Melatonin Role and Circadian Rhythms in Children with OSAS

Melatonin is produced by pineal gland. Light inhibits its secretion. Hence, a rhythmical secretion pattern is seen in all species, including humans. In humans, the highest melatonin levels are found in 2- to 5-year-old children; from that age, secretion decrease progressively (Waldhauser, Weiszenbacher, and Tatzer 1988). It has long been known that melatonin has sleep-promoting properties and regulates the sleep-wake cycle. Melatonin has a strong circadian rhythm with high values during the nighttime and low values in the afternoon. Sleep disorders impair the quality of life for children with neurodevelopmental disabilities and their families. Melatonin, a natural regulator of sleep, may be an effective therapy in this area (Wassmer and Whitehouse 2006).

Sleep a disordered breathing may change the circadian rhythms of melatonin, which may have diagnostic implications. One major feature in patients with OSAS is EDS chiefly resulting from disturbed sleep at night. It has been shown that treatment with continuous positive airway pressure (CPAP) may neutralize OSAS completely and abolish the sleep disturbance. Wikner, Svanborg, Wetterberg, and Rojdmark (1997) reported similar nocturnal melatonin levels in patients with OSAS and healthy controls. Sleep apnea recordings were normalized during CPAP treatment and daytime sleepiness disappeared in all patients, neither melatonin secretion nor urinary excretion changed significantly as a result of the CPAP treatment.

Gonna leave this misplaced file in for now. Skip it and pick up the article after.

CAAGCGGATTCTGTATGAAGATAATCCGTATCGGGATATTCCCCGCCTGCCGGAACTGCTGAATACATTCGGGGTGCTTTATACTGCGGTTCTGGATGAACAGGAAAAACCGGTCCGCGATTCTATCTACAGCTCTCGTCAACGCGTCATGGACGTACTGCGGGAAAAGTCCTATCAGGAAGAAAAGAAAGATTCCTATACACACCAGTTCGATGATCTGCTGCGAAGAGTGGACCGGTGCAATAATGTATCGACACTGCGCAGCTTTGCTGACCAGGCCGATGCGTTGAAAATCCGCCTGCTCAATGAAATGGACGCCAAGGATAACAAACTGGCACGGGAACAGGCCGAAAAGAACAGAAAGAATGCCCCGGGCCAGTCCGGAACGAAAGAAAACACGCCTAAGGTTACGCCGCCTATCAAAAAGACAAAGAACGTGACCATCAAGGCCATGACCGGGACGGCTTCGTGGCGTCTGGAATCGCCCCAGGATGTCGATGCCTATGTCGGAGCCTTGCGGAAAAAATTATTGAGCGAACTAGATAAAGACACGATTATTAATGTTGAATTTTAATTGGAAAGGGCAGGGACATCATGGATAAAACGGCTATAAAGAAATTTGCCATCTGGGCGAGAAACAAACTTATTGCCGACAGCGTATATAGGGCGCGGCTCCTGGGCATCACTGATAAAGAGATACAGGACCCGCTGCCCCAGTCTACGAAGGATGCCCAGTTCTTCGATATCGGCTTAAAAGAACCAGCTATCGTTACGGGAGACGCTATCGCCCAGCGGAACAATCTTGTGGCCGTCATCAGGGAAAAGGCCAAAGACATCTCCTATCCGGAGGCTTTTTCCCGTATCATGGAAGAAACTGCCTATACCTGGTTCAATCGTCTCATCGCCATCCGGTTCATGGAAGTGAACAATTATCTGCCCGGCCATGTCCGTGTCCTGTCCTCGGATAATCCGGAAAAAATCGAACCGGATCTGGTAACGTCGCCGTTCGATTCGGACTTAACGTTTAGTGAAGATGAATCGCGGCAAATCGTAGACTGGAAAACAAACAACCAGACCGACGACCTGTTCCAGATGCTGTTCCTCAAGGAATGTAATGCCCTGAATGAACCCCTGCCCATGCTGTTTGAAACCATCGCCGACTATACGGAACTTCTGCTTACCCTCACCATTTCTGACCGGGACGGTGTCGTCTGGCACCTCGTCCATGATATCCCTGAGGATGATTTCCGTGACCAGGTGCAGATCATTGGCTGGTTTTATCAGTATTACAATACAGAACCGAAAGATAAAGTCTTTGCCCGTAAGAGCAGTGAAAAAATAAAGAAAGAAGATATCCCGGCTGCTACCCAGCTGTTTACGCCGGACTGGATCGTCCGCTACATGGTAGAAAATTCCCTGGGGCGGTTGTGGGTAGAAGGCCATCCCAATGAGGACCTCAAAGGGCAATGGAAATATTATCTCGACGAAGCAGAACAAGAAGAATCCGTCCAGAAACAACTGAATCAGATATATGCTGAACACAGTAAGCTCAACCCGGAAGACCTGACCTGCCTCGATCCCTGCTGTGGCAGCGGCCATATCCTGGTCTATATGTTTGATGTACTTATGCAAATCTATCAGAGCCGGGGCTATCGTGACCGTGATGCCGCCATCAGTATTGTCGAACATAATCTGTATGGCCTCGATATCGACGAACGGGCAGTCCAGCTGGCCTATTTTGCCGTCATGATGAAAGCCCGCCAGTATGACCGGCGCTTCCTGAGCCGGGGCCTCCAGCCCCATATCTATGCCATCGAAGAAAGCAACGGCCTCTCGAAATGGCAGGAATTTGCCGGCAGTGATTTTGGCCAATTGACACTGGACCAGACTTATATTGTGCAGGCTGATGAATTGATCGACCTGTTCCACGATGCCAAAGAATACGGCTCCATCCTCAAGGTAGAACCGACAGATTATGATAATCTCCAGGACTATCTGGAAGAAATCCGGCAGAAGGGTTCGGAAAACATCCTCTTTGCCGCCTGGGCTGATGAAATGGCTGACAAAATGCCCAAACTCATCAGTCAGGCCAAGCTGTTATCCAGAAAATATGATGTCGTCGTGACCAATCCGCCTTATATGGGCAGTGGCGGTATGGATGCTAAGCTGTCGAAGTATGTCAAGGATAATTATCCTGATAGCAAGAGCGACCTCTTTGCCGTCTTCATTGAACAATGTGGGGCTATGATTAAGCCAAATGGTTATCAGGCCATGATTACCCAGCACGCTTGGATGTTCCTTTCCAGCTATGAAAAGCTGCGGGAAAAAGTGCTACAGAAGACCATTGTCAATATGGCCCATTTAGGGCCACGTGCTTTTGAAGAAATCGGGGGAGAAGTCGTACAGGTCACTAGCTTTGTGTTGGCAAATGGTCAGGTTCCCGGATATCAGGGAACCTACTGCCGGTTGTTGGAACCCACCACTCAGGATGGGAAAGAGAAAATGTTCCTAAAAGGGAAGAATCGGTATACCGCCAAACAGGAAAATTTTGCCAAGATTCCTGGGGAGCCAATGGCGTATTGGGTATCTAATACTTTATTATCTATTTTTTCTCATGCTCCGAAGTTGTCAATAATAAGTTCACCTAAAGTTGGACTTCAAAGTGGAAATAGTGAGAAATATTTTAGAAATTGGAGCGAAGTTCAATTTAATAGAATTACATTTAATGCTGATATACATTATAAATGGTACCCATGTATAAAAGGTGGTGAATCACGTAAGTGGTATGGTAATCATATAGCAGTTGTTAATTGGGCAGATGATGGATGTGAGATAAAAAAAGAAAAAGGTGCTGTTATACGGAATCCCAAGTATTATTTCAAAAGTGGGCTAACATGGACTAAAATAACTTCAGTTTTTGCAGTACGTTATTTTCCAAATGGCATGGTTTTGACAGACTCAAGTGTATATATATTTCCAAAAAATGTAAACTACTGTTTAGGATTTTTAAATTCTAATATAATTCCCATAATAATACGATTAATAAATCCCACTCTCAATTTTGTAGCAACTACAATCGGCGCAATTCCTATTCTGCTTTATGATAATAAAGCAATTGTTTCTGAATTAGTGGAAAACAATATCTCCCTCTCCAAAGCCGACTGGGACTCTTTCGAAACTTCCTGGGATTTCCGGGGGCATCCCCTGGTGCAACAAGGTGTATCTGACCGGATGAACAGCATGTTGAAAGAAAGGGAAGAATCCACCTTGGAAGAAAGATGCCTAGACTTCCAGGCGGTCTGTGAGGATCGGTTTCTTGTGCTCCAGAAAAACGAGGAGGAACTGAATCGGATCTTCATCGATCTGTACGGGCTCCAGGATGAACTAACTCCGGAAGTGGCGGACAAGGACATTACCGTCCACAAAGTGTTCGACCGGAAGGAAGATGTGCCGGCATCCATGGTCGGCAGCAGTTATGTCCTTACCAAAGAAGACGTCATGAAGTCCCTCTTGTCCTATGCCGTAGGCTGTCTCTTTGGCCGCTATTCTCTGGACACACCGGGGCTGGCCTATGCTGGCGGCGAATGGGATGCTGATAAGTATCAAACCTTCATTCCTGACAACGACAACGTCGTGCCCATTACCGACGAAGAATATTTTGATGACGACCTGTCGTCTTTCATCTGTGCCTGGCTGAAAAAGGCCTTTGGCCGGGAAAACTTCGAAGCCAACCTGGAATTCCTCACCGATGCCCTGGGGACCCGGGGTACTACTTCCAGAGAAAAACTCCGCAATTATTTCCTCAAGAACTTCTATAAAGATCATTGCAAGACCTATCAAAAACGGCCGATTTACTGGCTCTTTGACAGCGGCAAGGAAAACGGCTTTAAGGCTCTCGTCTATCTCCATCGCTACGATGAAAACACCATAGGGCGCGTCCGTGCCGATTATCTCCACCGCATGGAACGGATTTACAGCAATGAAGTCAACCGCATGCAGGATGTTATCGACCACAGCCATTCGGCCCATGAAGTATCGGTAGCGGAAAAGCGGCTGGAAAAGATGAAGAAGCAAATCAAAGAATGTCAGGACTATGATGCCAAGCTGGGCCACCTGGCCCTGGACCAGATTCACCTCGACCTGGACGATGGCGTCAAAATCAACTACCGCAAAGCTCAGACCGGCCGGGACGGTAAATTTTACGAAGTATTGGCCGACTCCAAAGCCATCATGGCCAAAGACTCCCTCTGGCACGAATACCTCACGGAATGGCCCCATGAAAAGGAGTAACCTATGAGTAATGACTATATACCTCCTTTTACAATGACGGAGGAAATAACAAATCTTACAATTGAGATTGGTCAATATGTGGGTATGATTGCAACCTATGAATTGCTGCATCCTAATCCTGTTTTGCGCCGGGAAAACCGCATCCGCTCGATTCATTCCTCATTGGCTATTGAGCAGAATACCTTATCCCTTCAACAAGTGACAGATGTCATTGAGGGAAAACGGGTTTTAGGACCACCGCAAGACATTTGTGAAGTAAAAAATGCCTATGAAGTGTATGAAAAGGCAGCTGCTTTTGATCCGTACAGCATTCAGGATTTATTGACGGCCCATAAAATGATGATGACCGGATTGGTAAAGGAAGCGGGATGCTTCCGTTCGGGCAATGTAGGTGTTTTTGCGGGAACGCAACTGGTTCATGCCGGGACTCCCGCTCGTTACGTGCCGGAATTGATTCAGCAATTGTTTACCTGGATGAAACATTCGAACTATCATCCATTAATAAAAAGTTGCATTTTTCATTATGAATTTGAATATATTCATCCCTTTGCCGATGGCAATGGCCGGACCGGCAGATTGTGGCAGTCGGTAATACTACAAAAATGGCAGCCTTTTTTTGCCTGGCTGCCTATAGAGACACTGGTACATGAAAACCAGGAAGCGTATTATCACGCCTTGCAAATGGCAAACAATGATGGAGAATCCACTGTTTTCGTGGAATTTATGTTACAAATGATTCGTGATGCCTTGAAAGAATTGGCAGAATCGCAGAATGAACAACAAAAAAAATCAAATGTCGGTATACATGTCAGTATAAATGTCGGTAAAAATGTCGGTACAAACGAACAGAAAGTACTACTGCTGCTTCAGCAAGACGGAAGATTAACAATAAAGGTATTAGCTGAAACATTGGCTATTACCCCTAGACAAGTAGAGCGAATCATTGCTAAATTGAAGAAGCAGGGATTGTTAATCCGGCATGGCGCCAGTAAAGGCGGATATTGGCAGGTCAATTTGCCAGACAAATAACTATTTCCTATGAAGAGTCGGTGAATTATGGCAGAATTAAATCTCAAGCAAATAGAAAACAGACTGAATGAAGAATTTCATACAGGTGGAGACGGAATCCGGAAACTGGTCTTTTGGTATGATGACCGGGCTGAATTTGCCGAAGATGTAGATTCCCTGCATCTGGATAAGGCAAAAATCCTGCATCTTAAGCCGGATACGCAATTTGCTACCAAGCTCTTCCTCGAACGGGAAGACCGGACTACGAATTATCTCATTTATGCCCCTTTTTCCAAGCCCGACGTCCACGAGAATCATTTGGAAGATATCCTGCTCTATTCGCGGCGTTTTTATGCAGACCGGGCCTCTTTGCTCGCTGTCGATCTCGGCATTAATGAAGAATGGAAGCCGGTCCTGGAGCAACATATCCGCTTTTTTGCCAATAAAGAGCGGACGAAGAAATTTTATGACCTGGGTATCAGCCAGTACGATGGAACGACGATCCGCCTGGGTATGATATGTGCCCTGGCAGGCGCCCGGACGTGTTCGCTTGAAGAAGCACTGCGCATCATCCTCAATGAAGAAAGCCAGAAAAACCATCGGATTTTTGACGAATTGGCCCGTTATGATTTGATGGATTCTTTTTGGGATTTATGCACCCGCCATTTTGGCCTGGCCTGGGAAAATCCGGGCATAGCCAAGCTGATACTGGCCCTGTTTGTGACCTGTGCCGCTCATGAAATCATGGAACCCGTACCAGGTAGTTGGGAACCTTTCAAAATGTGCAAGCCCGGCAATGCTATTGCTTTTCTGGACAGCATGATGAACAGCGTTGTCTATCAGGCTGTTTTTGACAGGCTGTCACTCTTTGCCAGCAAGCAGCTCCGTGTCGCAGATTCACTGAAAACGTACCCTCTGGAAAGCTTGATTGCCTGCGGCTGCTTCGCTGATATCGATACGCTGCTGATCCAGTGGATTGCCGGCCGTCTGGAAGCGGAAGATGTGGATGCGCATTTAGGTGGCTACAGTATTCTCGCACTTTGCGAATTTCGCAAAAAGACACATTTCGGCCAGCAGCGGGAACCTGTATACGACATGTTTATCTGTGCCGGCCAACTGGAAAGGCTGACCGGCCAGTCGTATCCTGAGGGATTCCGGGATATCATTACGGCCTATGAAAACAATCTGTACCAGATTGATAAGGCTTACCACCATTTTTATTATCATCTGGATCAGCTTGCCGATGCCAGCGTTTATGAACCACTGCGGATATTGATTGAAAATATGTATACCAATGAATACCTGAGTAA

Ulfberg, Micic, and Str0m (1998), in another study, showed that in comparison with normal controls, patients suffering from OSAS had significantly higher serum-melatonin levels in the afternoon. However, determination of afternoon serum-melatonin, as a diagnostic test for OSAS in patients with sleep-disordered breathing, showed a low sensitivity but high specificity. Determination of afternoon serum-melatonin alone or together with a scoring of daytime sleepiness does not identify OSAS patients in a heterogeneous population of patients complaining of heavy snoring and EDS (Ulfberg et al. 1998). OSAS in children differs significantly from that in adults. EDS and snoring with apnea are essential diagnostic elements for OSAS in adults, EDS appears to be uncommon in children with equally severe OSAS. Children with OSAS, during the day, can present hyperactivity, decreased intellectual performance and learning problems. We studied circadian rhythms of melatonin in children with severe OSAS. Serum melatonin concentrations were determined every second hour between 8.00 p.m. and 8.00 a.m. during a 12 channels polisomnography. Melatonin secretion among OSAS pediatric patients did not differ from that found in healthy controls. We did not found significant correlation between melatonin circadian secretion, age, or BMI. Only pediatric patients with many body movements during the night presented a significant increment of melatonin secretion (Nosetti et al. 2006) (Fig. 16.1).

Night trend of melatonin mean values - OSAS\control subjects

Night trend of melatonin mean values - OSAS\control subjects

Controls

Hours

02 04

Hours

Figure 16.1. Comparison of the night trend of melatonin (pg/ml) between OSAS patients and control subjects.

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